“Report from an Obscure Planet” is another riff on millennial anxieties, written in the perspective of a “we” condemning the human race for its shortsighted, disastrous treatment of the planet. Ballard doesn’t seem to keen on the future wonders promised by computers:

Driven by the need for a more lifelike replica of the scenes of carnage that most entertained them, the people of this unhappy world had invented an advanced and apparently interiorised version of their television screens, a virtual replica of reality in which they could act out their most deviant fantasies. These three–dimensional simulations were generated by their computers, and had reached a stage of development in the last years of the millennium in which the imitation of reality was more convincing than the original. It may even have become the new reality to the extent that their cities and highways, their fellow citizens and, ultimately, themselves seemed mere illusions by comparison with the electronically generated amusement park where they preferred to play. Here they could assume any identity, create and fulfill any desire, and explore the most deviant dreams.  

While “Report from an Obscure Planet” uses a didactic narrator and a heavy hand to telegraph its message, its companion piece “A Guide to Virtual Death” is far more fun, wicked, and shockingly accurate (if wildly hyperbolic). Sure, yes, okay—another list from Ballard, and okay, yes, sure—I tend to be keen on his lists (“The Index,” “The Assassination of John Fitzgerald Kennedy Considered as a Downhill Motor Race”)—but they also tend to be his strongest pieces. As usual with his list-stories, Ballard feels obligated to begin with a note:

For reasons amply documented elsewhere, intelligent life on earth became extinct in the closing hours of the 20th Century. Among the clues left to us, the following schedule of a day’s television programmes transmitted to an unnamed city in the northern hemisphere on December 23, 1999, offers its own intriguing insight into the origins of the disaster.

6.00 am Porno–Disco. Wake yourself up with his–and–her hard–core sex images played to a disco beat.

7.00 Weather Report. Today’s expected micro–climates in the city’s hotel atriums, shopping malls and office complexes. Hilton International promises an afternoon snow–shower as a Christmas appetiser.

7.15 News Round–up. What our news–makers have planned for you. Maybe a small war, a synthetic earthquake or a famine–zone! charity tie–in.

7.45 Breakfast Time. Gourmet meals to watch as you eat your diet cellulose.

Brief but Essential. Go ahead and read the whole thing.

“The Dying Fall” (1996) / “The Secret Autobiography of J G B” (1981/2009)

The American edition of Complete Stories is more complete than the British volume, including two extra stories. “The Dying Fall” (read it here if you like) is an unfortunate last entry, a weak note in a grand tome. It’s not bad; it’s simply not good, yet another revenge tale with a bad wife, etc. It feels like a frame for Ballard to riff on architecture and psychoanalysis.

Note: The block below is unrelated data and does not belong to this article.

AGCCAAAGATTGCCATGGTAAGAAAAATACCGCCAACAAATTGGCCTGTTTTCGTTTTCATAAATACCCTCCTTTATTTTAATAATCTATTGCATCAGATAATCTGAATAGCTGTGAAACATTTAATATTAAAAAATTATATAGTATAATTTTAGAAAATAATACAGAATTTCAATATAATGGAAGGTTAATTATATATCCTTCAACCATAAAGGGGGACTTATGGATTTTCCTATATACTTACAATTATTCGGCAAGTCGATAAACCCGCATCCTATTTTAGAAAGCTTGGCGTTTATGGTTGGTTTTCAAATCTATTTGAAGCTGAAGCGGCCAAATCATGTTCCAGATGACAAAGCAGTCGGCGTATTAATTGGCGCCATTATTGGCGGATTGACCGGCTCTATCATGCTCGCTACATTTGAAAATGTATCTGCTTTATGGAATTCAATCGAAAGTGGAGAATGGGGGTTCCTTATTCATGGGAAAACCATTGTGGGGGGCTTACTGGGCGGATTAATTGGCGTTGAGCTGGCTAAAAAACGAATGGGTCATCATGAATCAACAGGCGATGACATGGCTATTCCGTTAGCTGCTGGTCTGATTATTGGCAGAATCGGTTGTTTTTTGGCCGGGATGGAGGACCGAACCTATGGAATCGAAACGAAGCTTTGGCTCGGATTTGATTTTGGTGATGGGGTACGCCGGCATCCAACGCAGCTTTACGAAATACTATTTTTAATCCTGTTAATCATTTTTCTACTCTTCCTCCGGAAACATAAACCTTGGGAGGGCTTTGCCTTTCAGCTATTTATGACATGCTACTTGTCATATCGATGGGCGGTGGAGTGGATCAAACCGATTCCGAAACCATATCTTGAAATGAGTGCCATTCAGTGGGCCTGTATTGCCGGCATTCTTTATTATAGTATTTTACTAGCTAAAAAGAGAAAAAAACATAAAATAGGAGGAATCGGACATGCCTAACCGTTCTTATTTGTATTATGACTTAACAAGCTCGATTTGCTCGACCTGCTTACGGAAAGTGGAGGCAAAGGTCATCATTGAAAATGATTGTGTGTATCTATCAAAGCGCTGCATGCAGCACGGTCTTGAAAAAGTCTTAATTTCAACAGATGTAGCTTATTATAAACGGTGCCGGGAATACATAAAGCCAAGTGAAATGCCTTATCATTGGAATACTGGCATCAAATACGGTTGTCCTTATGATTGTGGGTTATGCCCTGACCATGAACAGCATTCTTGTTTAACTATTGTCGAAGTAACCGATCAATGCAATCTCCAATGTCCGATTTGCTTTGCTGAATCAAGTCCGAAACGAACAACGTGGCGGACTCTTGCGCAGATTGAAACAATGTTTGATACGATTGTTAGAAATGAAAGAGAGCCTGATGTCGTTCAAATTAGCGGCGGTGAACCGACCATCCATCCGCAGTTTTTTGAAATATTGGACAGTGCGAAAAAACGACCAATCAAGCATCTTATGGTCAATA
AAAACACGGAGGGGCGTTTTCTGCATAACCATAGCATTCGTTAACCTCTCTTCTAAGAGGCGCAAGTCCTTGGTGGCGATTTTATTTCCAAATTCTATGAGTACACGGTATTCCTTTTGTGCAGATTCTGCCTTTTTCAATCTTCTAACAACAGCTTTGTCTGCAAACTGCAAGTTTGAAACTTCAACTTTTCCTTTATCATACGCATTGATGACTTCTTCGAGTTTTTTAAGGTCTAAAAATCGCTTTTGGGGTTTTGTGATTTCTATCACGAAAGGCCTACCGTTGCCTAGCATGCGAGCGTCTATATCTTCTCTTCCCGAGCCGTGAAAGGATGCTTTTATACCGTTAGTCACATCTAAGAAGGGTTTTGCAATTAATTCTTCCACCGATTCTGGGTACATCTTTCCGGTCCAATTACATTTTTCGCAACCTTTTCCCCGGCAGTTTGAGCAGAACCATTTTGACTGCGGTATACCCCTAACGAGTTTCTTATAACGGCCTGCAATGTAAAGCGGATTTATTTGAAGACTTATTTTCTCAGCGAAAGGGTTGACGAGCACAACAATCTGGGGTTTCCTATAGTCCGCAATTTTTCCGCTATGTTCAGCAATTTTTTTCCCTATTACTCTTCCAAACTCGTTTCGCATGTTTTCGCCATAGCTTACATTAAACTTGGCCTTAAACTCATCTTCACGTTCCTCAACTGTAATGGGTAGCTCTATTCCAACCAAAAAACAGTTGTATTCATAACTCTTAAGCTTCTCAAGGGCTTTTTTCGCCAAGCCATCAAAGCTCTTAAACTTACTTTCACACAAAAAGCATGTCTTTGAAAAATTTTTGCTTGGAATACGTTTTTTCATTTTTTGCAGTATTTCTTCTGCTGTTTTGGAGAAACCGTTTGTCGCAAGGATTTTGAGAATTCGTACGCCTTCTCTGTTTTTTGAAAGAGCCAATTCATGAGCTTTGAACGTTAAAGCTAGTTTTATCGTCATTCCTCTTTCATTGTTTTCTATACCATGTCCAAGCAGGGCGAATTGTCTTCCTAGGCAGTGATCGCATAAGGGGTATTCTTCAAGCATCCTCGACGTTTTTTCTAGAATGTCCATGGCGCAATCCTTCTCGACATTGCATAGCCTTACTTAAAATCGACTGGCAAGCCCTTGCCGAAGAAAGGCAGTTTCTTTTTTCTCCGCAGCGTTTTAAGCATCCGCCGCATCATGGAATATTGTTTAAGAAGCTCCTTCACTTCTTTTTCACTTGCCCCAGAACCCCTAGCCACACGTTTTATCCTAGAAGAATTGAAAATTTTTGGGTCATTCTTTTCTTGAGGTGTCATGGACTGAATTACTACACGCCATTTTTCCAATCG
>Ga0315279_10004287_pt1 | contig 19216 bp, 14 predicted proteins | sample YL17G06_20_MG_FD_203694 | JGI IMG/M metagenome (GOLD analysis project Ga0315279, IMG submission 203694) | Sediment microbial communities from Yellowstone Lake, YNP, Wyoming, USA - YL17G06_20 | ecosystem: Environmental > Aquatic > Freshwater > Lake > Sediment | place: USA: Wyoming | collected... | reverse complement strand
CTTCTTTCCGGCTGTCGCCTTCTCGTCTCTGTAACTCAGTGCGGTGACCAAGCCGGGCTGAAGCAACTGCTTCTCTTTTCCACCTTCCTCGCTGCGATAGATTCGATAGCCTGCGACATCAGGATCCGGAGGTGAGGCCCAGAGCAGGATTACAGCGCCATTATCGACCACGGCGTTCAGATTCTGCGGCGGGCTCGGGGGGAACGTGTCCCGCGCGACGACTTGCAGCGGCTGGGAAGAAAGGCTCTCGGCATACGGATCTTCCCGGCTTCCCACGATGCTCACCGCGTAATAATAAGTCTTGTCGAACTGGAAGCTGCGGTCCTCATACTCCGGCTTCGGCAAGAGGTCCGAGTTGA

“The Secret Autobiography of J G B” is much stronger (you can read it here), although it was also composed at his peak and republished (“rediscovered”) after his death. The final lines would have made a fitting end for the entire collection:

When the summer was followed by a mild autumn, B had established a pleasant and comfortable existence for himself. He had abundant stocks of tinned food, fuel, and water with which to survive the winter. The river was nearby, clear and free of all pollution, and petrol was easy to obtain, in unlimited quantities, from the filling stations and parked cars. At the local police station, he assembled a small armory of pistols and carbines, to deal with any unexpected menace that might appear.

But his only visitors were the birds, and he scattered handfuls of rice and seeds on his lawn and on those of his former neighbors. Already he had begun to forget them, and Shepperton soon became an extraordinary aviary, filled with birds of every species.

Thus the year ended peacefully, and B was ready to begin his true work.

On the horizon:

I am done! Sort of. One more post—I’ll revisit these riffs and select the tales that I would include in a collection I would call The Essential Short Stories of J.G. Ballard.

[Ed. note: Biblioklept originally ran a series of posts on The Complete Short Stories of J.G. Ballard between October 2013 and March 2014.]

The Complete Short Stories of J.G. Ballard (Tenth Riff: The Eighties)

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PREVIOUSLY:

Introductions + stories 1956-1959

Stories of 1960

Stories of 1961

Stories of 1962

“The Subliminal Man,” Black Friday, and Consumerism

Stories of 1963-1964

Stories of 1966

Closing out the sixties

The seventies

IN THIS RIFF:

“A Host of Furious Fancies” (1980)

“News from the Sun” (1981)

“Memories of the Space Age” (1982)

“Myths of the Near Future” (1982)

“Report on an Unidentified Space Station” (1982)

“The Object of the Attack” (1984)

“Answers to a Questionnaire” (1985)

“The Man Who Walked on the Moon” (1985)

“The Secret History of World War 3” (1988)

“Love in a Colder Climate” (1989)

“The Enormous Space” (1989)

“The Largest Theme Park in the World” (1989)

“War Fever” (1989)

“News from the Sun” (1981) / “Myths of the Near Future” (1982) / “Memories of the Space Age” (1982)